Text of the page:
The idea of brainstorming sessions has been fairly divisive over the last few years, with a deluge of articles, op-eds and blogs respectively denouncing the notion and singing its praises. Despite its polarizing nature, many leading businesses have used the tactic with positive results. It’s a fast, dependable and cost-free method of compiling new ideas born of a team’s diverse backgrounds and life experiences. What’s more, the collaborative nature of a brainstorm session allows ideas to evolve and develop in real time when suggestions spur new thoughts or trigger memories of existing ones. In addition to its strength as a tool for idea generation, periodic brainstorm sessions can also strengthen a business’ team and its culture as a whole.
The method was pioneered by New York advertising executive Alex Faickney Osborn when his agency’s value began declining and its output became stagnant. He initially referred to the process as “organized ideation” before introducing the term “brainstorming” in his 1953 book Applied Imagination: Principles and Procedures of Creative Thinking. Osborn outlined four rules of brainstorming that are still valuable today:
1. There is no criticism, evaluation, judgment, or defense of ideas during the brainstorming session.
While peer feedback is important, it is detrimental to the purpose of the brainstorm session, which is to efficiently generate a broad list of ideas.
2. Freewheeling and free association are encouraged.
Free association can help participants discover ideas they didn’t know they had or help draw connections that may not have been readily apparent, even if they initially seem absurd.
3. Quantity is more desired than quality.
Putting too much thought into suggestions can decrease a participant’s output, defeating the purpose of the exercise. It may also cause them to second-guess a good idea as a result of self-doubt.
4. Building on ideas is encouraged.
As mentioned previously, the collaborative nature of the brainstorm session allows ideas to be workshopped as they arise, leading to an improvisational idea session with potentially brilliant results.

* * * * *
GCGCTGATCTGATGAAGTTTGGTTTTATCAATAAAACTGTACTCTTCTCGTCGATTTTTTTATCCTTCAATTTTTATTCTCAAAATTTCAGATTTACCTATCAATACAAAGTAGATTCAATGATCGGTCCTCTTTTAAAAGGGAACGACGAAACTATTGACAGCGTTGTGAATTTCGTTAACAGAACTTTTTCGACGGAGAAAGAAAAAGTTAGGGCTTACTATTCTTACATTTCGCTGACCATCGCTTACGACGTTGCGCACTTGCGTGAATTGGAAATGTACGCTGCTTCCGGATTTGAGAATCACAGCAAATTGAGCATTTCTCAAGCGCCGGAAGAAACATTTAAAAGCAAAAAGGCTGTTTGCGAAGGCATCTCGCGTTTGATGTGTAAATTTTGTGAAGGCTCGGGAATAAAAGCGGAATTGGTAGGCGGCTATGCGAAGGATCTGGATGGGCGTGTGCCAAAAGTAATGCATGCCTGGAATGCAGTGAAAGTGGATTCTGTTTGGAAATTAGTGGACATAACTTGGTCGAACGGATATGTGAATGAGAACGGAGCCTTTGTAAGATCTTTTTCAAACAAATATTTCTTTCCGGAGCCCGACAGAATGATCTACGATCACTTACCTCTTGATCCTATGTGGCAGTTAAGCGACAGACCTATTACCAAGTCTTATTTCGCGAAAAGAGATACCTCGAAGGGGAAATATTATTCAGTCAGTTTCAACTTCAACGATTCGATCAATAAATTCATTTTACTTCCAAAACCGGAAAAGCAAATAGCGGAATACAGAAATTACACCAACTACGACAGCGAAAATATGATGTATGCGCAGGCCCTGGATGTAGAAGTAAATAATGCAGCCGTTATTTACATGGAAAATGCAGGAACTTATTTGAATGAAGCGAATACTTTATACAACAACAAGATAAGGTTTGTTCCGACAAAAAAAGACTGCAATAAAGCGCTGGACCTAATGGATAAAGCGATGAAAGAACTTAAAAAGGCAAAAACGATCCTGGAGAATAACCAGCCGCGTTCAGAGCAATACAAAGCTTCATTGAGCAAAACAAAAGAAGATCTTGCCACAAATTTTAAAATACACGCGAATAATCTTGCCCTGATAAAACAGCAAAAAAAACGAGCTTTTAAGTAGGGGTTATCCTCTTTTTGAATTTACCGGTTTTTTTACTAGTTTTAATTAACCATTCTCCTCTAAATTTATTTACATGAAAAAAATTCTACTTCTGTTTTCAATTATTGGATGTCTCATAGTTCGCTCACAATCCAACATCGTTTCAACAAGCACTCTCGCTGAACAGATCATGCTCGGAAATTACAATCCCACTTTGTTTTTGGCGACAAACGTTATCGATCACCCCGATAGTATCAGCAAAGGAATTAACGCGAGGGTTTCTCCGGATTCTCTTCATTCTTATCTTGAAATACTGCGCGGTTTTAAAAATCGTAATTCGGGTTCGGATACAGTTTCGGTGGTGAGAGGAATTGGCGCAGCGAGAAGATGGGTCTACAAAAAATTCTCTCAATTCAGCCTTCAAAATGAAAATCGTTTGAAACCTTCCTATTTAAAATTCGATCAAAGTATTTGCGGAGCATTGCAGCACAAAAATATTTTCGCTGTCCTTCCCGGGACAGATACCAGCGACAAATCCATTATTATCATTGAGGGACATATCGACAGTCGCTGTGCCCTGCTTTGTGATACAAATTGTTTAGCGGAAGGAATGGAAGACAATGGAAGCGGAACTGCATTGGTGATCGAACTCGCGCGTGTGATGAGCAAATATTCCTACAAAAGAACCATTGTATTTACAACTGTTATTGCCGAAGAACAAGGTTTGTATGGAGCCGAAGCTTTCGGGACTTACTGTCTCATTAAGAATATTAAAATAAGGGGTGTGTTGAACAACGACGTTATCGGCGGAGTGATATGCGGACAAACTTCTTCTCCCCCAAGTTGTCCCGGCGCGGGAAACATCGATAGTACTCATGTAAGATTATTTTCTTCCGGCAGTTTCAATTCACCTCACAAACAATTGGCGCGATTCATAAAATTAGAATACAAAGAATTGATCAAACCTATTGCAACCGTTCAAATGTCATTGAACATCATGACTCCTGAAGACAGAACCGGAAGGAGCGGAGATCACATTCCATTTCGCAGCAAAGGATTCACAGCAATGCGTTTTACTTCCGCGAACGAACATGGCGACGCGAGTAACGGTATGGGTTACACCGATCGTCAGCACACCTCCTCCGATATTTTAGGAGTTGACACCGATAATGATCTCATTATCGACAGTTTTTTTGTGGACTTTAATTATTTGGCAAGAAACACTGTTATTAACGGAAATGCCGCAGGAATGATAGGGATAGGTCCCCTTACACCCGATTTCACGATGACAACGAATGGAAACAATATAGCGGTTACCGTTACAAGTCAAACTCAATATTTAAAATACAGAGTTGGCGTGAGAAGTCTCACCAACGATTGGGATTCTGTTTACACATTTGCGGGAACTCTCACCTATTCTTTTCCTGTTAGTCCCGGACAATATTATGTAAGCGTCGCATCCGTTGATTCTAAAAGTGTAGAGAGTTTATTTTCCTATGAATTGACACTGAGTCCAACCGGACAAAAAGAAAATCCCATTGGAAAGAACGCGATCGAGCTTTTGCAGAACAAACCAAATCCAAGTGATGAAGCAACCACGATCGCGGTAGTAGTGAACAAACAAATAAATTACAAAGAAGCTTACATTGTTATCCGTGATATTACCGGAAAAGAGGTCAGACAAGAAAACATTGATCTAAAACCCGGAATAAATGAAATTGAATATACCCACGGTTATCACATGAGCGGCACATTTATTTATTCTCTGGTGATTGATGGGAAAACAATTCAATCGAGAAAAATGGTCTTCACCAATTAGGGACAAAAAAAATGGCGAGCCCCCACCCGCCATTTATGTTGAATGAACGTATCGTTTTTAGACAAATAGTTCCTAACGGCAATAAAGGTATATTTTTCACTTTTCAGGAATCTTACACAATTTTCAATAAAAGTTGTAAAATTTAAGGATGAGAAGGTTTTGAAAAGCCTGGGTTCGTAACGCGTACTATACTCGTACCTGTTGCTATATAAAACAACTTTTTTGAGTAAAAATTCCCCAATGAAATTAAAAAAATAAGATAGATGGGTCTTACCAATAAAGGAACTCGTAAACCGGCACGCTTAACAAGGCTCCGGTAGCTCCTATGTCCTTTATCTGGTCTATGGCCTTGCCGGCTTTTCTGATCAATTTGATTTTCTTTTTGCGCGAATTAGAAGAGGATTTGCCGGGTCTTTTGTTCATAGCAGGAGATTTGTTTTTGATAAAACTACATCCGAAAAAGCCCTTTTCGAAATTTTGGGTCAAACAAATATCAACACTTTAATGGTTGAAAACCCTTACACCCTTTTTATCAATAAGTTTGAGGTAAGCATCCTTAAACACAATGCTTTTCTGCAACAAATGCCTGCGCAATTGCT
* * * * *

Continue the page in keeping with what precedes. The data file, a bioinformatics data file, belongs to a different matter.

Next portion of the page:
Brainstorm sessions aren’t just good for generating new ideas, they can be a great exercise in teambuilding and elevating company culture. “Groups that focus on both the quantity of ideas and building on the ideas of others significantly increase their cohesiveness,” said Dave Henningsen, a researcher with Northern Illinois University who conducted a study on the benefits of brainstorming. “Brainstorming can be used to help a team buy into and implement a plan of action,” Henningsen said. “Or it can be used to simply build cohesiveness, which in turn can lessen employee turnover and increase employee commitment.”
While the debate may not end anytime soon, it doesn’t appear to be a coincidence that brainstorming has been such a popular method for the better part of a century. It should be noted that Osborn didn’t view brainstorming as a problem-solving method per se, but rather a component of a larger process wherein teams would evaluate, discuss and select ideas to use moving forward.
Big Buzz is a marketing agency delivering a steady stream of move-in-ready leads to teams serving the senior living industry. For more than 15 years, Big Buzz has helped senior living marketing and sales teams nurture leads to increase occupancy, grow and scale. CEO Wendy O’Donovan Phillips is the author of the book Flourish!: The Method Used by Aging Services Organizations for the Ultimate Marketing Results, has been published in McKnight’s, has been a regular contributor to Forbes, and has been quoted in The Washington Post, ABC News and Chicago Tribune. The Big Buzz leadership team regularly lectures in front of audiences ranging from 25 to 3,000 attendees, including at Argentum and various LeadingAge chapters. Agency awards and accolades include recognition for excellence by the American Marketing Association, Gold Key Award Winner by the Business Marketing Association, HubSpot Academy Inbound Marketing Certification, and Top Advertising and Marketing Agency by Clutch.
by Evan Franklin
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